Strand served in the Army Medical Corps during World War I, where he was introduced to X-ray and other medical camera procedures. On his return home, Strand worked as a freelance motion picture cameraman, photographing sports and medical films. He collaborated with Charles Sheeler on the short film Mannahatta, released as New York the Magnificent in 1921. He soon purchased an Akeley movie camera and worked as a freelance cinematographer until the early 1930s, when the industry for making news and short features moved from New York to California. While working as a motion picture cameraman, he spent his free time doing still photography, revealing the beauty of natural forms in Colorado in 1926 and Maine in 1927-28. In his photographs of Quebec's Gaspé Peninsula in 1929 and of New Mexico in 1930, he revealed a deep awareness of what he called "the spirit of place." In 1925, Strand was one of the photographers represented in the Seven Americans exhibition at the Anderson Galleries. Also in 1925, he began his famous series of close-ups of vegetation and other natural forms.
The 1930s was a time of political concern and activism for Strand. Aware of the revolutionary social ideas in Mexico through his visits to the Southwest, Strand was appointed chief photographer and cinematographer by the Mexican government in 1933. There he made still photographs and produced the government-sponsored documentary film Redes, (The Wave,) released in 1934. The film depicted the economic problems confronting a fishing village near Vera Cruz. Strand visited the Soviet Union where he met Russian director Sergei Eisenstein and other key Russian avant-garde artists. He futilely attempted to assist Eisenstein in 1935. Strand also worked with Pare Lorentz on the government-sponsored documentary film The Plow that Broke the Plains in the U.S.
A humanist with wide-ranging sympathies, Strand and other progressive filmmakers organized the nonprofit company, Frontier Films, to produce a series of pro-labor and anti-Fascist movies. He was active as a producer for Frontier Films on many projects. Of their seven films, Strand photographed the most ambitious production, Native Land. This film evolved from a congressional hearing into anti-labor activities, and was released in 1941. On the eve of World War II, its message was considered politically divisive. His newsreels became classics, exhibiting the same qualities that marked Strand's still photography: simple subjects, such as windows and doorways, machine forms, driftwood, cobwebs, rocks, the human face, presented with sharp precision and directness, but also with concern for abstract formal values.
During this time Strand also worked in Mexico, gathering images for The Mexican Portfolio, published with hand-pulled gravures in 1940. In 1943, he ended his film production and returned to still photography full-time.
The Museum of Modern Art in New York mounted its first full-scale retrospective of a contemporary photographer with the work of Strand in 1945. Unable to finance film-making after World War II, Strand turned to the printed publication for a format that might integrate image and text in a matter akin to the cinema. From 1946 to 1947 he collaborated with Nancy Newhall on the classic Time in New England, in which excerpts from various texts were joined with Strand's images of New England's artifacts, architecture, and regional attributes, seeking to evoke a sense of past and present.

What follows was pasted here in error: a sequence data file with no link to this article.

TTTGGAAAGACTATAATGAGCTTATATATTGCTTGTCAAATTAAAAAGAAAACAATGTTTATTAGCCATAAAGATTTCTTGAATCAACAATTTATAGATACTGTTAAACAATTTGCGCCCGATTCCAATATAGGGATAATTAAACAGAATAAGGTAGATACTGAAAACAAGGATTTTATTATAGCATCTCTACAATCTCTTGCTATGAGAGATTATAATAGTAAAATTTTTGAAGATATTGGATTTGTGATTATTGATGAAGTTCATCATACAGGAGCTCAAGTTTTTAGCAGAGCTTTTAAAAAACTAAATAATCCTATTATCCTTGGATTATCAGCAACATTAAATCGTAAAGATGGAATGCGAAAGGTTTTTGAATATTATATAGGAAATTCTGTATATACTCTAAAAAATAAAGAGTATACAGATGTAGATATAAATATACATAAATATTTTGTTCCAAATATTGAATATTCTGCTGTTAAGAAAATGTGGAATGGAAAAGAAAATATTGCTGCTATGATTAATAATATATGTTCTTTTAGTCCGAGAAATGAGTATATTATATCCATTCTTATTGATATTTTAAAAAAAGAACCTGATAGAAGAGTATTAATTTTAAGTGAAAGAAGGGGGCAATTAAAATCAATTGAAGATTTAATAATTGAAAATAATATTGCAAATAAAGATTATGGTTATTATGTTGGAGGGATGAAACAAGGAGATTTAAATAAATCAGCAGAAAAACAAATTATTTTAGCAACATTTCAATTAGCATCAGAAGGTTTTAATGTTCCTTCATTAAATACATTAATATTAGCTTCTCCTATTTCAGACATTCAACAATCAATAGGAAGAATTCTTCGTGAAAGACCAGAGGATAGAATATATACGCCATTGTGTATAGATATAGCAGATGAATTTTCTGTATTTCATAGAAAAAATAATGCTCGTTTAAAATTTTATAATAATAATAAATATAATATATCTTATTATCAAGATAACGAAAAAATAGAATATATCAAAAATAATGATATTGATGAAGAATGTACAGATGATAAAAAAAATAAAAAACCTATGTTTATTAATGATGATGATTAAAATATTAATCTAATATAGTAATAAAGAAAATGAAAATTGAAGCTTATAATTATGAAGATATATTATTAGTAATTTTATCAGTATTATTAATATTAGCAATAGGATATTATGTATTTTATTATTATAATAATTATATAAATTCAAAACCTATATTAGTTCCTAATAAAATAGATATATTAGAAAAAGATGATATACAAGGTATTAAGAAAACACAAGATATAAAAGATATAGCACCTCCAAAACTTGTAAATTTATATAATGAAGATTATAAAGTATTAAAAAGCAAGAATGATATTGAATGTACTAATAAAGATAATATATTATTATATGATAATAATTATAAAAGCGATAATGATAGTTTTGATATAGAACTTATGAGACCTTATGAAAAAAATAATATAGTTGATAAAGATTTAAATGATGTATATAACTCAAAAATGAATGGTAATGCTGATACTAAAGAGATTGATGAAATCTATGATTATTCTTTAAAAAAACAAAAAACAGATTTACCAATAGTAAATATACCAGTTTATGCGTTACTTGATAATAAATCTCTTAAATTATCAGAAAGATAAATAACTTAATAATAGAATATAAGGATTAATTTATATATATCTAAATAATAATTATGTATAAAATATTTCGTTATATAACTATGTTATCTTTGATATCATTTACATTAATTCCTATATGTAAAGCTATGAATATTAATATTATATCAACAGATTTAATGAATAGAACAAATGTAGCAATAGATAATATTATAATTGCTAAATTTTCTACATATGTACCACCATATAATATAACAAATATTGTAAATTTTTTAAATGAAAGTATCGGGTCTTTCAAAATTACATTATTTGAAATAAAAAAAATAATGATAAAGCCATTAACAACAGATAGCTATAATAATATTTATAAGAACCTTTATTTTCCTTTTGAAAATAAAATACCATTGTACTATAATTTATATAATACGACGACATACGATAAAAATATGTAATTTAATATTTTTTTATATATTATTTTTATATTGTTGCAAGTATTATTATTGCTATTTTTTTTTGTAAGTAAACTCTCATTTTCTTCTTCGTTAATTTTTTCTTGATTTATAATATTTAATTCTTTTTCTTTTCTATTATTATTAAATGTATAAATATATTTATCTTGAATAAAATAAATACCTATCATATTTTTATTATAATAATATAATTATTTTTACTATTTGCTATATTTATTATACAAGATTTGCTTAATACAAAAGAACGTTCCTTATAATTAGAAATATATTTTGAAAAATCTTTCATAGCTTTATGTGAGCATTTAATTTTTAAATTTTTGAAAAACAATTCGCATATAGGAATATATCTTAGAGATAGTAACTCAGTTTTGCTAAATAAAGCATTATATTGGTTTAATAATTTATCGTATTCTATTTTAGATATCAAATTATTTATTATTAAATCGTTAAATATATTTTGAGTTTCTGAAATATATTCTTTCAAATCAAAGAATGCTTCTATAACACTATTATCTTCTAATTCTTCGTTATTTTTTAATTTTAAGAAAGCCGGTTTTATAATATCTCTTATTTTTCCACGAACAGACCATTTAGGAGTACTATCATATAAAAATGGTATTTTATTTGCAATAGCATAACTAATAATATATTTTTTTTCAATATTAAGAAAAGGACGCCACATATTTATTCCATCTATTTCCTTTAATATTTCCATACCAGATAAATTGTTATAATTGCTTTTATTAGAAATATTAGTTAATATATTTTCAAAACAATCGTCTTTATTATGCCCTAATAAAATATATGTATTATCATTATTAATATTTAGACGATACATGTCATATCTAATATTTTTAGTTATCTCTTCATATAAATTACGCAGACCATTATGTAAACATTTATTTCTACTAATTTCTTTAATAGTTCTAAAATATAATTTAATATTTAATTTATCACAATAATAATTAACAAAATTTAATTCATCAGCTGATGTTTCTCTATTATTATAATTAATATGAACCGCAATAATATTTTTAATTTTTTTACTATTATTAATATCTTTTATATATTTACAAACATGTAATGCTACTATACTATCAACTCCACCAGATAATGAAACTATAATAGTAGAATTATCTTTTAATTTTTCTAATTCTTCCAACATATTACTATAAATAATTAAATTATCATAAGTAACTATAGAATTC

Strand continued this type of work after he moved to Europe in 1950. His most famous later works were eloquent portraits of peasants and villagers he encountered while traveling in France, Italy, and the Outer Hebrides. Strand produced La France de profil (A Profile of France) with Claude Roy, 1952; Un Paese (A Village) with Cesare Zavattini, 1954; Tir a 'Mhurain: Outer Hebrides with Basil Davidson, 1968; Living Egypt, 1969; and Ghana: An African Portrait, 1976. He closely supervised the second printing of The Mexican Portfolio in 1967.
In 1971, the Philadelphia Museum of Art organized a major retrospective of Strand's work. A two-volume monograph from the years 1915-1968 was published by Aperture. Strand received many awards and honors in the last 20 years of his life: Honor Roll of the American Society of Magazine Photographers in 1963, David Octavius Hill Medal in 1967, Swedish Photographers Association and Swedish Film Archives Award in 1970. Major retrospectives were held at the New York Metropolitan Museum of Art and the Los Angeles County Museum in 1973. During his last years, Strand worked in close collaboration with his third wife, Hazel Kingsbury. He died after a long illness on March 31, 1976 at his home in Orgeval, France.
In 1990, the National Gallery of Art had a retrospective of Strand's work. His photographs from 1915 through the mid-1970s were exhibited at the Whitney Museum of American Art in New York in 1992. The Metropolitan Museum of Modern Art, New York, exhibited Strand's work in 1998, as did San Francisco's Museum of Modern Art.
Duncan, Catherine, and Ute Eskildsen, Paul Strand: The World on My Doorstep, Aperture, 1994.
Hambourg, Maria Morris, and Paul Strand. Paul Strand: Circa 1916, Metropolitan Museum of Art/Abrams, 1998.
Peters, Gerald and Megan Fox, Paul Strand: An Extraordinary Vision, University of Washington Press, 1995.
Rosenblum, Naomi, A World History of Photography, Abbeville Press, 1997.
"Paul Strand," Georgia O'Keeffe: Virtual Library, http://scow.gslis.ucla.edu/students_a-l/aresnick/HTML/gok/strand.htm (April 16, 1999).